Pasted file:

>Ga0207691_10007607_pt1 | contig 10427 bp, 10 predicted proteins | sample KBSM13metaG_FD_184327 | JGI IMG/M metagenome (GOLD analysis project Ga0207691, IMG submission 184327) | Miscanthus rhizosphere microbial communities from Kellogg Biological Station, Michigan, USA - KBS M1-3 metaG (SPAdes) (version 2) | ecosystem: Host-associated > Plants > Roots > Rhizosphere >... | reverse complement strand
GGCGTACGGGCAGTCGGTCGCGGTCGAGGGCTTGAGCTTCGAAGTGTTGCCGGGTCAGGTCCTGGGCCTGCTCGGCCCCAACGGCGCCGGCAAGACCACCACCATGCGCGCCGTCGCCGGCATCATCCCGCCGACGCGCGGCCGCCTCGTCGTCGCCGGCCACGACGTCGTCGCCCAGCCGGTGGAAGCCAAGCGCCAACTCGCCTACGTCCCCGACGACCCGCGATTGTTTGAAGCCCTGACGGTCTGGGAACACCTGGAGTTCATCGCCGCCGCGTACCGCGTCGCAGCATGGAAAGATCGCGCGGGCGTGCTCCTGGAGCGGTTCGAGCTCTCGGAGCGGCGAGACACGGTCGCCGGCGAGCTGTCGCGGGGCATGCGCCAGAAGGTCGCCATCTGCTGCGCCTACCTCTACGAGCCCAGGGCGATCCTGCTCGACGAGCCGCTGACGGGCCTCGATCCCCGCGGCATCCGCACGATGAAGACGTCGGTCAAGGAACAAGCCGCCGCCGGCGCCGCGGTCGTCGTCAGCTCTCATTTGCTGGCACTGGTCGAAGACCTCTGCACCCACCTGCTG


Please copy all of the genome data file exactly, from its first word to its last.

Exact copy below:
>Ga0207691_10007607_pt1 | contig 10427 bp, 10 predicted proteins | sample KBSM13metaG_FD_184327 | JGI IMG/M metagenome (GOLD analysis project Ga0207691, IMG submission 184327) | Miscanthus rhizosphere microbial communities from Kellogg Biological Station, Michigan, USA - KBS M1-3 metaG (SPAdes) (version 2) | ecosystem: Host-associated > Plants > Roots > Rhizosphere >... | reverse complement strand
GGCGTACGGGCAGTCGGTCGCGGTCGAGGGCTTGAGCTTCGAAGTGTTGCCGGGTCAGGTCCTGGGCCTGCTCGGCCCCAACGGCGCCGGCAAGACCACCACCATGCGCGCCGTCGCCGGCATCATCCCGCCGACGCGCGGCCGCCTCGTCGTCGCCGGCCACGACGTCGTCGCCCAGCCGGTGGAAGCCAAGCGCCAACTCGCCTACGTCCCCGACGACCCGCGATTGTTTGAAGCCCTGACGGTCTGGGAACACCTGGAGTTCATCGCCGCCGCGTACCGCGTCGCAGCATGGAAAGATCGCGCGGGCGTGCTCCTGGAGCGGTTCGAGCTCTCGGAGCGGCGAGACACGGTCGCCGGCGAGCTGTCGCGGGGCATGCGCCAGAAGGTCGCCATCTGCTGCGCCTACCTCTACGAGCCCAGGGCGATCCTGCTCGACGAGCCGCTGACGGGCCTCGATCCCCGCGGCATCCGCACGATGAAGACGTCGGTCAAGGAACAAGCCGCCGCCGGCGCCGCGGTCGTCGTCAGCTCTCATTTGCTGGCACTGGTCGAAGACCTCTGCACCCACCTGCTG